- Keep your anti-virus software up to date and run a malware detection tool (like www.malwarebytes.com) on a regular basis. Malware can be harming your computer without you knowing it. Catching and eliminating it early makes good sense!
- Keep your operating system and software up to date with patches. This reduces the potential for malware to enter unnoticed through security holes. CryptoLocker authors do not use extravagant intrusion techniques because other malware already opened the door.
As with all security, the best way to protect yourself is before you have been attacked. Cryptolocker is likely only the first of the Twenty-First Century version of an old-fashioned hold-up. It cannot infect your computer unless you open the executable file. Be cautious about what you open. Create walls between your active computer files and those that you have backed up. Having your most important documents in another room will not save them if the building burns down. Keep them somewhere else – like in the cloud! Being held a CyberHostage is not fun. Knowing this threat is out there is the first step to not becoming a victim!
During the Twentieth Century, we saw communications evolve from encoded text (Morse code, teletype, et al) to analog and then digital phone systems. In the early part of the Twenty-First century, we have seen the emergence of portable hand-held wireless devices that we call SmartPhones, but these are really small computers with voice phone services as but one of the many “apps” that are available. In the not-so-distant future, we may very well see wearable or even embedded technologies that allow US to become the SmartPhone! Who needs the Twentieth Century version of a Star Trek communicator when you simply need to tap your wrist, touch your earring, or blink your eye to make a call?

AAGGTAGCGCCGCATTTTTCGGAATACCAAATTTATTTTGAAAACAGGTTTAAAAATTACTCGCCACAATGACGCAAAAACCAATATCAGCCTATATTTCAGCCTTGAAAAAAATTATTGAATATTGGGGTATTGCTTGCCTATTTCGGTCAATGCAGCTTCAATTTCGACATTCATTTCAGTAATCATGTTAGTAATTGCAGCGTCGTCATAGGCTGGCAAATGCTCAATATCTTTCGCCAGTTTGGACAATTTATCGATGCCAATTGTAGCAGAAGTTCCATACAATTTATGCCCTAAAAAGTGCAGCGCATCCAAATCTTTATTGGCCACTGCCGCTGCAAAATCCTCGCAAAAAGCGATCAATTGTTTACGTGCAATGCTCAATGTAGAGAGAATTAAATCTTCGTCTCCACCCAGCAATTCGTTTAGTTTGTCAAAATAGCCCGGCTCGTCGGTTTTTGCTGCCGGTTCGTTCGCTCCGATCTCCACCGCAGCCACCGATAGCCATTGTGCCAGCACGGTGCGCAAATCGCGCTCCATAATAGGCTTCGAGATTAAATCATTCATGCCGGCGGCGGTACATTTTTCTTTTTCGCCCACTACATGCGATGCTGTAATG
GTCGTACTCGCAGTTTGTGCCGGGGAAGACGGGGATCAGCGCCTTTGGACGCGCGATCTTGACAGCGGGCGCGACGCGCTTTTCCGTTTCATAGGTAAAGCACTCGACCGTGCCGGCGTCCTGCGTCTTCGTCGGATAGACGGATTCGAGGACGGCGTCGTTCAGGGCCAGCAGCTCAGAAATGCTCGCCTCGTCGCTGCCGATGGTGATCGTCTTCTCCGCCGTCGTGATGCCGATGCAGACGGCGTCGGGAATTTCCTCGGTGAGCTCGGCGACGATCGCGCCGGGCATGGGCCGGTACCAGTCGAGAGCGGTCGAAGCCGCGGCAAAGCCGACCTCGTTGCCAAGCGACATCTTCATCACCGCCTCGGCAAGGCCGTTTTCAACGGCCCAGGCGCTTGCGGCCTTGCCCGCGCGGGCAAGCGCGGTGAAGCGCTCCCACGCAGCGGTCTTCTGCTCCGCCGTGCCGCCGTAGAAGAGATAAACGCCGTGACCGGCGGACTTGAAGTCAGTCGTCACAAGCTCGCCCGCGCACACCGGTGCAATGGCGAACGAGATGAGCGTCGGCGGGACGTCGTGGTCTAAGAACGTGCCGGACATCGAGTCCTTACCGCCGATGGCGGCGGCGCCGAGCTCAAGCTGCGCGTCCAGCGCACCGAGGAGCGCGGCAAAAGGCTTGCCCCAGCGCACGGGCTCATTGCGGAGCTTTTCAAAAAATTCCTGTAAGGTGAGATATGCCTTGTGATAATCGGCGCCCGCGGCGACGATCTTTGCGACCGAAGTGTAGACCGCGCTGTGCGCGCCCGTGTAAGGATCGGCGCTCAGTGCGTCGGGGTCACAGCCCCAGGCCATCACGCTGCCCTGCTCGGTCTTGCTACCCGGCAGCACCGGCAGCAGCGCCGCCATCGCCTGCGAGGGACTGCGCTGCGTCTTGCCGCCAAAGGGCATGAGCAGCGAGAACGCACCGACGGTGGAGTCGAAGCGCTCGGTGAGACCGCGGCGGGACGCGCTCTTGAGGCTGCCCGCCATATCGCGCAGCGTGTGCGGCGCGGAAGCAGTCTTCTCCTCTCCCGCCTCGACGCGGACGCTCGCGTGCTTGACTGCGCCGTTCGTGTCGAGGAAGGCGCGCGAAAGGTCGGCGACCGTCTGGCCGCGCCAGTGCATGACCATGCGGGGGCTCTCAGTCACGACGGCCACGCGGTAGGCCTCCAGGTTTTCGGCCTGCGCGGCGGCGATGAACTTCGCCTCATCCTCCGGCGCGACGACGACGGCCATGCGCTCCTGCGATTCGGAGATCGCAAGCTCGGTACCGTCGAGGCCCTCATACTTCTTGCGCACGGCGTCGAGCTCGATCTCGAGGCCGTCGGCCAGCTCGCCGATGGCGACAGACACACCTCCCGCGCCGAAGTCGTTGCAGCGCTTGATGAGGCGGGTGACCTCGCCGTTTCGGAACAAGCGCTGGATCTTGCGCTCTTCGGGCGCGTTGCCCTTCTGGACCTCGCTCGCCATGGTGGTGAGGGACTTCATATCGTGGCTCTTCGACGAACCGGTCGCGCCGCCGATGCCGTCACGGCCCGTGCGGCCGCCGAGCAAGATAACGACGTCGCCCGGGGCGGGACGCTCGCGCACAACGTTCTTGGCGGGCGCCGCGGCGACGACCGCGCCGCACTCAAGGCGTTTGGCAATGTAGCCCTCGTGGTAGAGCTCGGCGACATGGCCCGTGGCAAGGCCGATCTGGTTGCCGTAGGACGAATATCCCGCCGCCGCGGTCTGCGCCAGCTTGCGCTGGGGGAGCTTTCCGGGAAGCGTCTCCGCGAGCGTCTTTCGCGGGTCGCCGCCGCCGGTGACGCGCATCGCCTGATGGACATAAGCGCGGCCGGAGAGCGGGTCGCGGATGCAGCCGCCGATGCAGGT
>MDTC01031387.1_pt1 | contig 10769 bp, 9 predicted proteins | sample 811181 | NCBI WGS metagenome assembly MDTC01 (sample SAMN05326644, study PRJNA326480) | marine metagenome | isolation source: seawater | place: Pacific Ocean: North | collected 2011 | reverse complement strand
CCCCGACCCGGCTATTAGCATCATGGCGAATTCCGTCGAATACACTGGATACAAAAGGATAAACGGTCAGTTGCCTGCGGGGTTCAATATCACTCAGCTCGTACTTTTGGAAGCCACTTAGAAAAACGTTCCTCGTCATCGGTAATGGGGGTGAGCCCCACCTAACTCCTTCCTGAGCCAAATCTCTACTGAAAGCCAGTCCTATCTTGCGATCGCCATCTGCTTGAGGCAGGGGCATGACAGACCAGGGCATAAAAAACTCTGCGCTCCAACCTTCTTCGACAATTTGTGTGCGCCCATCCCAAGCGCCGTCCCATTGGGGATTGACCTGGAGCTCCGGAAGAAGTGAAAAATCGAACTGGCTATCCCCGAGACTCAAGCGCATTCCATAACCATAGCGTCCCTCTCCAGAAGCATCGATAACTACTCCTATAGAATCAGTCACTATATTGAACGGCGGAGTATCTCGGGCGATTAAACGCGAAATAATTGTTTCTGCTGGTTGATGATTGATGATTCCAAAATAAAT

Twenty years ago, the concept of a SmartPhone/minicomputer in your pocket seemed like science fiction to most of us. Today, we are considered passé if we aren’t looking to upgrade to the next generation of “phone” every year! Wearable technology – smart watches, tech clothing, etc. – are already forecasted to generate more than $4 billion in revenue this year, and the industry is only in the early days of its evolution!
Technology is driving communications to an ever smaller footprint but there are limits in size and heat dispersal for silicon-based computing. That is where the next possible technology breakthrough comes in. Engineers at Stanford University are working with carbon nanotubes as a successor to silicon that will operate faster with a lower demand for energy than silicon chips.
SmartPhones helped to move voice communications away from the traditional telephone handset that was tethered to the wall into the palm of our hands. Ten years from now, we may be placing calls or participating in video sessions without holding anything other than perhaps a specially-designed pair of glasses! For Phone.com, there will continue to be the need to facilitate and process calls. What will certainly change is the end-user device that will be used for those calls. No more Star Trek communicators, flip phones, or SmartPhones! Just tap an earring to answer that call!